Peonies: For gorgeous flowers in spring, plant in fall

Peonies add a nostalgic touch to gardens. And fall is the perfect time to plant them.

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    This peony is Paeonia ‘Illini Belle’. It's a hybrid that is absolutely one of the best. It has semi-double, red petals on strong stems that need no staking.
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In my Illinois garden, peonies have always been on my list of exceptionally consistent performers. These old-fashioned perennials have never let me down. Like so many other gardeners the world over, I prize them for their beauty, fragrance, and outstanding hardiness.

Rugged and practically indestructible (except in the South and in warmer parts of California, where many don't perform well), peonies are endowed with the kind of blossoms that make one nostalgic for grandma’s garden.  Some of this is due to their ability to last for years with little care – a century is not uncommon – but mostly it is due to the combination of grace and enticing beauty that adds great three-season value to the landscape.

I started collecting peonies the way most people do – by buying the well-known Paeonia lactiflora hybrids that produce blowsy flowers in various shades of pink and creamy white in late May and early June.

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Many of these were bred in France during the mid-19th century largely for the cut-flower trade, rather than for gardens. One of the first peony plants that I purchased, that of ‘Sarah Bernhardt’, has stems that are too weak to support the enticing flowers in the garden, though she’s magnificent in a vase.

Go modern

A better selection would have been ‘Dinner Plate’, with her immense, shell-pink, highly fragrant blossoms on truly strong stems that never flop.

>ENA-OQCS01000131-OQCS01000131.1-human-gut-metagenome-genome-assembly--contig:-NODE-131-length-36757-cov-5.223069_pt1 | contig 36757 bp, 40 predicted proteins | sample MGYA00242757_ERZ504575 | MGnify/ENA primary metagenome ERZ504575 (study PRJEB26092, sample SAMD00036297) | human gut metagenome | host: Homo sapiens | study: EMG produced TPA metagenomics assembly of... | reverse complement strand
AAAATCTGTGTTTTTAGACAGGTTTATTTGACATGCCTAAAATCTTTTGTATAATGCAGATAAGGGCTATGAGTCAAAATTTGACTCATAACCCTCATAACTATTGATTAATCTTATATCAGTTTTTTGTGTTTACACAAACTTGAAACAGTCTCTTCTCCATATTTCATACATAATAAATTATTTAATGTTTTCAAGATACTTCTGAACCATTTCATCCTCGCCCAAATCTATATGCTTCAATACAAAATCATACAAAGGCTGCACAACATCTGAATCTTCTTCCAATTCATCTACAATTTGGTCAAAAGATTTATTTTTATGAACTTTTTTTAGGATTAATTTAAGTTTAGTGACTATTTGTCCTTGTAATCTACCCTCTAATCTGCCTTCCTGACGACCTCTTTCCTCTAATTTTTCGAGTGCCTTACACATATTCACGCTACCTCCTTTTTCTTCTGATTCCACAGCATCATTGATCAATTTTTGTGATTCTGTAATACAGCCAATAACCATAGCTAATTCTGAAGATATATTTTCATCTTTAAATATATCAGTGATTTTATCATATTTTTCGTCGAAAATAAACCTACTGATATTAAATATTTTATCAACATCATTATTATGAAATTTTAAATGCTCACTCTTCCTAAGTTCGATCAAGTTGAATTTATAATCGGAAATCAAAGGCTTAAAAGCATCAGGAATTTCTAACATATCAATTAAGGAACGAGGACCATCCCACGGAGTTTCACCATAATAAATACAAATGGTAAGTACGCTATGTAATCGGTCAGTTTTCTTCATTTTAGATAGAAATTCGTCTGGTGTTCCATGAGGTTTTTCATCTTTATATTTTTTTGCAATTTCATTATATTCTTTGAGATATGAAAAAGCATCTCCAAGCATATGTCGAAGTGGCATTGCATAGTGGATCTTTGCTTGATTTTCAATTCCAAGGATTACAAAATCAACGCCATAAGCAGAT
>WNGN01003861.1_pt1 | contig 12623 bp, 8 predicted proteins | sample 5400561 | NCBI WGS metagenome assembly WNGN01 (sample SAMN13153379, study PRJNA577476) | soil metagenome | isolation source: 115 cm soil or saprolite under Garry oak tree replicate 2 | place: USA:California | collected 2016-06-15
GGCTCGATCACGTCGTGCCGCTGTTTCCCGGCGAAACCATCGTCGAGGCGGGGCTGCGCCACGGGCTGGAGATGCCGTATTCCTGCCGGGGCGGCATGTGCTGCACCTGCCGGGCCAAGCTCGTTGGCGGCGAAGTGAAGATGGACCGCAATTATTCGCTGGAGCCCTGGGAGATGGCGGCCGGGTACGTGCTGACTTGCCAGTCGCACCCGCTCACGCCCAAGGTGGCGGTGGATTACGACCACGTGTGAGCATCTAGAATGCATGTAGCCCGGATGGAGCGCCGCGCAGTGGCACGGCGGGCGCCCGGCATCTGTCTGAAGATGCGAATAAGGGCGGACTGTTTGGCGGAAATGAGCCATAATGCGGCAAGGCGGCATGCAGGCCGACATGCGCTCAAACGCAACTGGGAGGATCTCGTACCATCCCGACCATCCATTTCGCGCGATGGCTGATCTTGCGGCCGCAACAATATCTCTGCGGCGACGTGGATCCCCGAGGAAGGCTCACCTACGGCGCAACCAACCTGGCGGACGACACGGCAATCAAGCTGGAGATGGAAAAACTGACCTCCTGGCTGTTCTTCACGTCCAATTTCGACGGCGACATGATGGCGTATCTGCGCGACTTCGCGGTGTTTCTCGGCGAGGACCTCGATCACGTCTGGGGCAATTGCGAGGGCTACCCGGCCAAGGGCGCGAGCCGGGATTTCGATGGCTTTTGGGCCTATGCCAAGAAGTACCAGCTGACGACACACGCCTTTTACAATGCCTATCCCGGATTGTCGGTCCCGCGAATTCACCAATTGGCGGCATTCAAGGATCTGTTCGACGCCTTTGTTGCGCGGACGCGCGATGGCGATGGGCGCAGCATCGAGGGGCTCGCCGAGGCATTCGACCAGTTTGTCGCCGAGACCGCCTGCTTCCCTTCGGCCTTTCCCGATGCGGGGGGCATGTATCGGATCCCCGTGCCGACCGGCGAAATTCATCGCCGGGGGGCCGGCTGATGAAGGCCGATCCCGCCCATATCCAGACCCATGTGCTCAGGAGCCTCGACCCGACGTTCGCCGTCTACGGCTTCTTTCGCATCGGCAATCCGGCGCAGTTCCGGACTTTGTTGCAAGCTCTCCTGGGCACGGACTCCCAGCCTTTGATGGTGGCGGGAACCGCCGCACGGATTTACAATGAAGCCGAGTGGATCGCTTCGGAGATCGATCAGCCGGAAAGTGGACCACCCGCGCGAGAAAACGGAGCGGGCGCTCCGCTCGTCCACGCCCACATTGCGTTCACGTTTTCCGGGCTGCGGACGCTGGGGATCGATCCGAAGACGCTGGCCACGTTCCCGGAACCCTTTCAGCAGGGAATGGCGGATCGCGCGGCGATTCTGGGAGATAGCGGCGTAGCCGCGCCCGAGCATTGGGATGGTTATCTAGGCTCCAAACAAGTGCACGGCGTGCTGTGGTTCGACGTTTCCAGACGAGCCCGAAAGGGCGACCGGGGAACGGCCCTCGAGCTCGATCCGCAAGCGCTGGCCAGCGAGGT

But at the time, as even now, that was not what most nurseries and online mail-order companies were promoting.

Yes, there are some outstanding older cultivars, but I find that the newer, more modern hybrids -- besides being available in a much wider range of colors, including bright red, clear yellow, apricot, coral, and orange -- are also bred for stronger stems and compactness.

Take ‘Coral Sunset’ for example. This early bloomer, with her ruffled, semi-double blooms of an intense coral with strong pink overtones, is one of the best for an extravagant display regardless of the quirks of weather. Plus, she is a superior cut flower, lasting more than a week indoors when I cut her in full bud.

If you have been admiring those big, fragrant, voluptuous blossoms every spring and are wondering when to plant them, consider this your reminder that now is the time. Bare root tubers are readily available from many mail order nurseries or you can purchase them grown in containers from your favorite garden center, nursery, or big box store. Concentrate on named cultivars, bypassing containers marked only by color, as many of these are plants of minimal value.

Key to peony success: Proper planting

Considering their long life span,the key to successfully growing peonies, whatever variety you choose, is to choose roots with three-to-five “eyes” (those little growing points or bumps on the root) and to plant them just right.

The simple key to healthy and beautiful peonies is all about proper placement and site preparation before you plant. If you get that right, peonies will provide you with breathtaking flowers for vase and garden for years to come.

Peonies prefer full sun all day, but will bloom with as little as six hours of direct sun daily. They need a well-drained site, mixed with generous amount of well-rotted manure, peat moss, or compost.

Do not plant them too deep, which will result in lots of foliage but no flowers. Make sure the “eyes” of the tubers are pointing up and are covered with only one to two inches of soil. (For full cultural requirements for your area, contact your local Extension service.)

 One thing to keep in mind, however, is to be sure to cut and rake up and dispose of peonies’ withered foliage every fal,l as the dead foliage can transmit disease.

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Betty Earl, the Intrepid Gardener, blogs regularly at Diggin' It. She's the author of 'In Search of Great Plants: The Insider’s Guide to the Best Plants in the Midwest.' She also writes a regular column for Chicagoland Gardening Magazine and The Kankakee Journal and numerous articles for Small Gardens Magazine, American Nurseryman, Nature’s Garden, and Midwest Living Magazine, as well as other national magazines. She is a garden scout for Better Homes and Gardens and a regional representative for The Garden Conservancy. To read more by Betty here at Diggin' It, click here.

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